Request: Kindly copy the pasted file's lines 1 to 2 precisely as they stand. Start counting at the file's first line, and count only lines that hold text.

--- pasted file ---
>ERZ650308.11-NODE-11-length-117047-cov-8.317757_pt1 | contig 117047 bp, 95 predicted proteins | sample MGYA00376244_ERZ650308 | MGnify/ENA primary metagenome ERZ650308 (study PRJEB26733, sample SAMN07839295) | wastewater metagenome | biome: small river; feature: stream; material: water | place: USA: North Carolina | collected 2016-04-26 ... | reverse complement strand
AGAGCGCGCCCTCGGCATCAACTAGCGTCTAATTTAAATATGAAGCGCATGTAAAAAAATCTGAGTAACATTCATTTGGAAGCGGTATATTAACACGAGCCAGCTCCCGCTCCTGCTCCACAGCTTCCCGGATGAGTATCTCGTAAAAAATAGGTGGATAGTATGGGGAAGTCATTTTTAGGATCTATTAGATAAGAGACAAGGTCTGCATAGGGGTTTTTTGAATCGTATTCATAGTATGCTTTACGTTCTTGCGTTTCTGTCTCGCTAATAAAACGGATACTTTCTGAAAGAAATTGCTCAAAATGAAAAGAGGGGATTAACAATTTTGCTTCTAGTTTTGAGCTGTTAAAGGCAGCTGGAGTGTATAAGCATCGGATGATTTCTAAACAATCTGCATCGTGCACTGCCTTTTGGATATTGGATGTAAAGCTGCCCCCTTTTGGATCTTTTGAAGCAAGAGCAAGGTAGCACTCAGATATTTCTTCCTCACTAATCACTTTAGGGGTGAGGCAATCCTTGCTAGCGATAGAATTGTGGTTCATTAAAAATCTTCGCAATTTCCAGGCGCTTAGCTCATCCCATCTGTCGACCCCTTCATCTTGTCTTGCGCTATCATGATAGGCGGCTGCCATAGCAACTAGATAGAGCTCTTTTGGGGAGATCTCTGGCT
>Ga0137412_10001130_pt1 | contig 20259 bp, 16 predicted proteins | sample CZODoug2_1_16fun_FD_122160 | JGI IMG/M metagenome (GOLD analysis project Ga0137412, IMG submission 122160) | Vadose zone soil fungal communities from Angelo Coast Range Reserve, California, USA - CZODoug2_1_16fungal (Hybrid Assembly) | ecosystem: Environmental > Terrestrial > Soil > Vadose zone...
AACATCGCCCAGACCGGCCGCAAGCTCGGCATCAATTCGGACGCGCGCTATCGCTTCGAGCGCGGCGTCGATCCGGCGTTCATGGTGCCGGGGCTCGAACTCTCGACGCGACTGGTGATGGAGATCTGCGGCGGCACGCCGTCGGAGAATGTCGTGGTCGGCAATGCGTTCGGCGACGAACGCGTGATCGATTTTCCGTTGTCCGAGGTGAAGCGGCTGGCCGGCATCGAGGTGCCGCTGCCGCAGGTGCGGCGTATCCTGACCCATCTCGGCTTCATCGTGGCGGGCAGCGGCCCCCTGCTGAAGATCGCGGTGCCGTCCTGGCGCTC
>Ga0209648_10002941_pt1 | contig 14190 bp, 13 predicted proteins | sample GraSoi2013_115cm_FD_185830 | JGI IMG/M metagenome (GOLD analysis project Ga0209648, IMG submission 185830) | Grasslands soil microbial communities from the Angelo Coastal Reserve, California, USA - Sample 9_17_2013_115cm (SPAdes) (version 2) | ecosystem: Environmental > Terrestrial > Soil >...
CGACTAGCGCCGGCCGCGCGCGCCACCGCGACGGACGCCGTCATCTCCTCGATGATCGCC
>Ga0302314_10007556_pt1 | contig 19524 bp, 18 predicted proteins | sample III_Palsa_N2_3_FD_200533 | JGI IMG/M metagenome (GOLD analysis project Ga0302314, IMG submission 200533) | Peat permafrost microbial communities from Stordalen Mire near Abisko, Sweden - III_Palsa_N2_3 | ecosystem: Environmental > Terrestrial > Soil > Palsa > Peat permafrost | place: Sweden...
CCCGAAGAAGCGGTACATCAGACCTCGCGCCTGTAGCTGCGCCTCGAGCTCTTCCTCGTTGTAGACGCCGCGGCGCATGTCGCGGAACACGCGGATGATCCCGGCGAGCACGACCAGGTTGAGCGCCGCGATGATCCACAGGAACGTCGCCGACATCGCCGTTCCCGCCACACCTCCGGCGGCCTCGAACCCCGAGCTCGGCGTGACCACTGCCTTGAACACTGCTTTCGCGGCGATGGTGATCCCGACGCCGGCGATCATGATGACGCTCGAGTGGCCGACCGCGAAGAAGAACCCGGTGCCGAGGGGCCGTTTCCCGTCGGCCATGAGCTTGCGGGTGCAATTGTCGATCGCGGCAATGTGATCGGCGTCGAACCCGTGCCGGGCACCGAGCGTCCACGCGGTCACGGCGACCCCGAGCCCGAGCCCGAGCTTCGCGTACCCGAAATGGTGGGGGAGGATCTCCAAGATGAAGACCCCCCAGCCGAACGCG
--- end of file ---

>ERZ650308.11-NODE-11-length-117047-cov-8.317757_pt1 | contig 117047 bp, 95 predicted proteins | sample MGYA00376244_ERZ650308 | MGnify/ENA primary metagenome ERZ650308 (study PRJEB26733, sample SAMN07839295) | wastewater metagenome | biome: small river; feature: stream; material: water | place: USA: North Carolina | collected 2016-04-26 ... | reverse complement strand
AGAGCGCGCCCTCGGCATCAACTAGCGTCTAATTTAAATATGAAGCGCATGTAAAAAAATCTGAGTAACATTCATTTGGAAGCGGTATATTAACACGAGCCAGCTCCCGCTCCTGCTCCACAGCTTCCCGGATGAGTATCTCGTAAAAAATAGGTGGATAGTATGGGGAAGTCATTTTTAGGATCTATTAGATAAGAGACAAGGTCTGCATAGGGGTTTTTTGAATCGTATTCATAGTATGCTTTACGTTCTTGCGTTTCTGTCTCGCTAATAAAACGGATACTTTCTGAAAGAAATTGCTCAAAATGAAAAGAGGGGATTAACAATTTTGCTTCTAGTTTTGAGCTGTTAAAGGCAGCTGGAGTGTATAAGCATCGGATGATTTCTAAACAATCTGCATCGTGCACTGCCTTTTGGATATTGGATGTAAAGCTGCCCCCTTTTGGATCTTTTGAAGCAAGAGCAAGGTAGCACTCAGATATTTCTTCCTCACTAATCACTTTAGGGGTGAGGCAATCCTTGCTAGCGATAGAATTGTGGTTCATTAAAAATCTTCGCAATTTCCAGGCGCTTAGCTCATCCCATCTGTCGACCCCTTCATCTTGTCTTGCGCTATCATGATAGGCGGCTGCCATAGCAACTAGATAGAGCTCTTTTGGGGAGATCTCTGGCT